Enter Jake Diekman, ex-Red Sox and ex-daily headache, who would stretch out the bottom of this Boston lineup’s productivity by walking Rob Refsnyder with one out. After Diekman struck ou Connor Wong, Luis Urias came in for Valdez, who had hit that home run earlier, which felt like another cute, unnecessary substitution. Sure enough, Cora got in his own way. We don’t know for certain what Valdez would have done, but Urias grounded into an easy out.

Into the Chris Martin ages. (Calling measurements of time ages can be fun, unless it’s the Chaim Bloom ages, or, increasingly this season, the Alex Cora ages.) Aranda and Yandy Diaz both got on, just as the “oh, here we go again” vibes were beginning, Yoshida made another smart baseball move, sliding for an out and throwing the ball to second to get the double play on Aranda, who didn’t look to see if it was caught to tag up. Hey, even if it’s a basic baseball play, it’s a fundamental mistake Tampa made that the Sox capitalized on!

Into.... the John Schreiber ages. Wow, this really reflects on how spent this bullpen is when Schreiber, who is far from having a season like he did last year, is the guy to go to in a 5-5 game in the bottom of the ninth. Anywho, he went 1-2-3, much to my surprise.

On to extras! In the tenth, we saw a high fly ball to the wall from Masataka Yoshida on which Manfred runner Triston Casas didn’t advance after tagging up for some reason, despite having the time to do so. And, uhhhhhhh, why was Shcreiber in still? Jose Siri laid a sac bunt down that caught Urias and Casas sleeping, and the “oh, here we go again” vibes returned. And still, the Red Sox got out of it with an incredible double play from the cannon of Adam Duvall.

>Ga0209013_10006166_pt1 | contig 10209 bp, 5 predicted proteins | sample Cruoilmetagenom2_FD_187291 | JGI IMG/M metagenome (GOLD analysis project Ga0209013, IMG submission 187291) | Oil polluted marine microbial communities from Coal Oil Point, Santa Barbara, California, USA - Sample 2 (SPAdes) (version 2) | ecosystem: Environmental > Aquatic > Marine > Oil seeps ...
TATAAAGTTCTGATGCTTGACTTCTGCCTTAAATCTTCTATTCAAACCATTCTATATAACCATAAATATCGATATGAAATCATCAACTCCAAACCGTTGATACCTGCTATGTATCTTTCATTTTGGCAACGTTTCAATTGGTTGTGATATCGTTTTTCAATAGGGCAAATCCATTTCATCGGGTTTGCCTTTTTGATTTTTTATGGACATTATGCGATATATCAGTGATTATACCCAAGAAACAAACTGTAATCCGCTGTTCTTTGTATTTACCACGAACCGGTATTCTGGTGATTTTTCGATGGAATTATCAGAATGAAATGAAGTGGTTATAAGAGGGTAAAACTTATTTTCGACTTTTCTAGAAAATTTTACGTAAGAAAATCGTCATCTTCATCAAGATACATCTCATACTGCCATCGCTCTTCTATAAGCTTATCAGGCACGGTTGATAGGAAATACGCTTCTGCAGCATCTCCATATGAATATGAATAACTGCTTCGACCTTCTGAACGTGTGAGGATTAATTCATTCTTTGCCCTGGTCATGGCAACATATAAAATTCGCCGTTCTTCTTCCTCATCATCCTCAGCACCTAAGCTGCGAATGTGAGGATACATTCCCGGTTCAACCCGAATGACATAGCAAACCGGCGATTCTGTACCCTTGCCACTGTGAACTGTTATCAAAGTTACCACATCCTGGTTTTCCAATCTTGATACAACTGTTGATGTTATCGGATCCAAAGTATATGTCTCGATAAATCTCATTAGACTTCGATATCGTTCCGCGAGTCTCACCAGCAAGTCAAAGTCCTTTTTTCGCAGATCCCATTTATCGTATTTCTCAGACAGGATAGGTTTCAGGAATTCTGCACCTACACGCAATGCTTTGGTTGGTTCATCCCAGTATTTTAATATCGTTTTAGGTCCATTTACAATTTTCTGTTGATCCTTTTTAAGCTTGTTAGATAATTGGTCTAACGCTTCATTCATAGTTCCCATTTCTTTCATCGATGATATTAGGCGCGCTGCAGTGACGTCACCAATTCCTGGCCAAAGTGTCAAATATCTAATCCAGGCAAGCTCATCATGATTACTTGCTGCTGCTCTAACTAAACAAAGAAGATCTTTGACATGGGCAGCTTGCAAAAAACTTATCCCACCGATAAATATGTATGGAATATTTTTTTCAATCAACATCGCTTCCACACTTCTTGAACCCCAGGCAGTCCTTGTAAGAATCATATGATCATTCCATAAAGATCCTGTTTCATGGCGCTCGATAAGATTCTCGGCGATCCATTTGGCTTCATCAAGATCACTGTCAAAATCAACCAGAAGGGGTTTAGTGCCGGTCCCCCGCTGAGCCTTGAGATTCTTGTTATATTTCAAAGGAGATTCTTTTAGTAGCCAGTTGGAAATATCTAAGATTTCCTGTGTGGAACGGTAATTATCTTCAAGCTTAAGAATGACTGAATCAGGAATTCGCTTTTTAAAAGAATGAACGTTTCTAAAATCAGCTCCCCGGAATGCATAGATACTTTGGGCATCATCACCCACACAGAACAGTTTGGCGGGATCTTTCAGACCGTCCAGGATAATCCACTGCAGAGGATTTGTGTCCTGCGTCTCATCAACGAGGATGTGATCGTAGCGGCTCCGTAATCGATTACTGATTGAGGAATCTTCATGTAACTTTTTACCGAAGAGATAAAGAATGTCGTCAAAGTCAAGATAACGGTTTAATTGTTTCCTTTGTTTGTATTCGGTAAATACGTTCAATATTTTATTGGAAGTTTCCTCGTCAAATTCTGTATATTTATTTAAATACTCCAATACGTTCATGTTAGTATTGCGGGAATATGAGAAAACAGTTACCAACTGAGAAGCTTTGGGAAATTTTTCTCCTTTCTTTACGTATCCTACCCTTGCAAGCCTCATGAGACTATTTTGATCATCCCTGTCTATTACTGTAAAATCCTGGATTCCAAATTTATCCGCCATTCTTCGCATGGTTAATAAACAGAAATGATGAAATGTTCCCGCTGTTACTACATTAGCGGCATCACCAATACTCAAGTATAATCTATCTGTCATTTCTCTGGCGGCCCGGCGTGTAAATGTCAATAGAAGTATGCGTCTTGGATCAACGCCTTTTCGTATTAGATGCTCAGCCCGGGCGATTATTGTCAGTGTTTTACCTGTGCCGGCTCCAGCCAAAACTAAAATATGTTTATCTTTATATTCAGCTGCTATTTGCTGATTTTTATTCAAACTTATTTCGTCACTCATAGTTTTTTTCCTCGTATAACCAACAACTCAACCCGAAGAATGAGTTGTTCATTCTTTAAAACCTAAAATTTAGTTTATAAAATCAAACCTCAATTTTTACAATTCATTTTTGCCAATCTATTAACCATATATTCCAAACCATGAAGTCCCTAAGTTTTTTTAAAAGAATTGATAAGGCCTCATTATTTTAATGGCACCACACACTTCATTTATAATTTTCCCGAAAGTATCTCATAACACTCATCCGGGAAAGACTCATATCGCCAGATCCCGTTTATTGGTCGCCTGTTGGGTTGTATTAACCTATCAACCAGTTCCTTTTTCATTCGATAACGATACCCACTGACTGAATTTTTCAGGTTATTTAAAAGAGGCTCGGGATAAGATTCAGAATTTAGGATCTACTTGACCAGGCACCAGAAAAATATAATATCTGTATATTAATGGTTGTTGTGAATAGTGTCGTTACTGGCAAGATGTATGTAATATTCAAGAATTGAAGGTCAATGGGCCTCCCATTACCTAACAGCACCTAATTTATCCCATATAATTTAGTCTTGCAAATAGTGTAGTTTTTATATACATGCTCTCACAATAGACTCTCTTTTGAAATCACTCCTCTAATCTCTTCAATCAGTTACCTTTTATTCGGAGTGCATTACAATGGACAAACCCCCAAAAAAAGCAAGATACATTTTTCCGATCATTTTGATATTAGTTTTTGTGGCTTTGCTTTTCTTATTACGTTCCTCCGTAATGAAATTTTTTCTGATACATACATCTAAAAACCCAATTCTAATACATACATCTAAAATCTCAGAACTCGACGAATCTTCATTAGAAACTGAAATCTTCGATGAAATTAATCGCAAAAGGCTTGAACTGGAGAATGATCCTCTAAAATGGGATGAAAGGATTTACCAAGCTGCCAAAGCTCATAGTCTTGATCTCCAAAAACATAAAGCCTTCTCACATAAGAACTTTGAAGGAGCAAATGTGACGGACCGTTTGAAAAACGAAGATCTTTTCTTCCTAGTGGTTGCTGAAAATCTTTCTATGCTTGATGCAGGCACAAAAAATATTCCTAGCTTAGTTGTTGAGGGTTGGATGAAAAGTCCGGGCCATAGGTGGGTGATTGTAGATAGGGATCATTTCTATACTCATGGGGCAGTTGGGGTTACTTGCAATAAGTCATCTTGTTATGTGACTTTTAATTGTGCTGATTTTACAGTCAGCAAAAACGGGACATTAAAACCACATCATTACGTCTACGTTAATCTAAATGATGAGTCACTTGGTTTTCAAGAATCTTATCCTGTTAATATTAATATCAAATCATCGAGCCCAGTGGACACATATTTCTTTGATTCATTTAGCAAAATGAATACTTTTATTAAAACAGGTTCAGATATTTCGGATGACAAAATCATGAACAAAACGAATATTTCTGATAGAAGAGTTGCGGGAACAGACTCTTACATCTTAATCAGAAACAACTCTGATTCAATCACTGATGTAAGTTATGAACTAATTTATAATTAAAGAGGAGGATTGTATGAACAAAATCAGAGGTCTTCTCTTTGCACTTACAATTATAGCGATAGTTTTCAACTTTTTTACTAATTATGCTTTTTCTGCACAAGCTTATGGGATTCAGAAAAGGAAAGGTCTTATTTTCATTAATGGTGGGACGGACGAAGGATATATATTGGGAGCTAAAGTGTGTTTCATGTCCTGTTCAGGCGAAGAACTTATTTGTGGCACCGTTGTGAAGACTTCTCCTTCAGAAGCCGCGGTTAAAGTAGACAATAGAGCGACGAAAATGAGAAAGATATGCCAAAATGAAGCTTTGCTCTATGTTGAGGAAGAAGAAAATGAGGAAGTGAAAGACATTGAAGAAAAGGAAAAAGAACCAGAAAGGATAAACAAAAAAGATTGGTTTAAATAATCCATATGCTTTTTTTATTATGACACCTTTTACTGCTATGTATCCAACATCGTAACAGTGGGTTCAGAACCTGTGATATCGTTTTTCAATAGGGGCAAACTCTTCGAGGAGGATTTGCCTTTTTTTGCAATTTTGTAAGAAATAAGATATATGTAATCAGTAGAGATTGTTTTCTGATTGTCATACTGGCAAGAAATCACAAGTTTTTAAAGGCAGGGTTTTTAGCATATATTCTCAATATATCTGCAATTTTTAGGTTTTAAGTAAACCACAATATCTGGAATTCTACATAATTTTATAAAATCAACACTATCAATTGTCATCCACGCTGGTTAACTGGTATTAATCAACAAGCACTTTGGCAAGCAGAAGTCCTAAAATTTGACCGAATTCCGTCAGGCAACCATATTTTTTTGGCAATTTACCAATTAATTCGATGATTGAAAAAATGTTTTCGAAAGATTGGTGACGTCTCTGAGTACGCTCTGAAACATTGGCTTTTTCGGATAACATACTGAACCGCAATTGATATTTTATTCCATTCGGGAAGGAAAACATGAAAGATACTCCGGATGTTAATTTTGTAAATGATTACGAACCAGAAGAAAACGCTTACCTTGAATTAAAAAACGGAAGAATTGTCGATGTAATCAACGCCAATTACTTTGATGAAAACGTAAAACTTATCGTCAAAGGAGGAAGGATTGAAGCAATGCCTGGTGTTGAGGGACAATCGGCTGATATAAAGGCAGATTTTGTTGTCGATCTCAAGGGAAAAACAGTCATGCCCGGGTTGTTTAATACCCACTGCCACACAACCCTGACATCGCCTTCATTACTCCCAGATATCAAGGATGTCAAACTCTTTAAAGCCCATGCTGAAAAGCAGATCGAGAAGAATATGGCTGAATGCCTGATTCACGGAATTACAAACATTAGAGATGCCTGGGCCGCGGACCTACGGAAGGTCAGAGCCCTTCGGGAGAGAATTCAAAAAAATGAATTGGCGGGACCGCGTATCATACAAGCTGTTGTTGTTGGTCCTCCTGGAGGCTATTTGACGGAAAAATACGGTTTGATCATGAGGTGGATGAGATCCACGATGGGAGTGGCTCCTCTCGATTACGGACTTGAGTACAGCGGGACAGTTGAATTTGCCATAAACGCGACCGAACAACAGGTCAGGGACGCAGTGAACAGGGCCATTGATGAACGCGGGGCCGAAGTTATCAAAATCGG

Refsnyder, the Manfred runner, advanced to third on a wild pitch in the top of the eleventh with no outs. Following a fielding error by Lowe, Urias’ blooper made it 6-5.... somehow. Trevor Story, coming into pinch run, was cut down. Ceddanne Rafaela drove a ball that would have advanced him one pitch later.

We knew this game would come back to bite us eventually. Kenley Jansen was in to close the door, and after walking Diaz, Brandon Lowe smacked one deep, and it was game over.

This was a formulaic loss. Get some hope,., can’t capitalize off of other team’s errors, lose again. It’s all too familiar, and does not signify a playoff team in the least. I have questions, most of them for Alex Cora. Why only 3.2 innings for Crawford? Why put yourself in a situation to be outsmarted and and without one of the most effective hitters on your team for the night? Why, even with an overworked bullpen, do you keep Schreiber in for the tenth inning? Why say the bullpen is overworked and then pull a guy who hasn’t looked that bad less than four innings in? Why use seven men? Why are you in the situation where you have to use seven men? And why is this becoming a habit? And Alex, don’t say the bullpen is tired.... because your choices are running them directly into more decisions to ensure more fatigue. And, after watching games like this so often this season, we are all tired.

Three Studs

Ceddanne Rafaela: 3-6, 2 K, 2 R

Enmanuel Valdez: 2-3, HR, K. Shame he was benched. Can’t imagine why. Ask Cora.

John Schreiber: 2 IP, 1 H, 2 K, 1 BB

I’ll do one more: Chris Martin, 1 IP, 0 H, 1 K.

Three Duds

Kenley Jansen: 0.0 IP, 1 H, 1 HR, 2 ER, 1 BB

Adam Duvall and Masataka Yoshida: a combined 0-10 with 5 K’s, even with their respective web gems. They both went 0-5, they can share a spot here.

Alex Cora: For everything I detailed above. The excuses have to stop. You can dislike how Chaim Bloom configures the roster and also admit that Alex Cora has no idea how to run a bullpen, or much of anything else.

Play of the Game

Overall, it was the Lowe home run. You know the drill. No player of the game poll on losses, especially stupid and preventable one. That Casas single works for this section too, I guess. You could’ve had a couple of those in this gift wrapped game and still squandered a win, capturing defeat from the jaws of victory. I don’t know, as I said before, I’m tired.

Just when I think I’m in, they pull me right back out.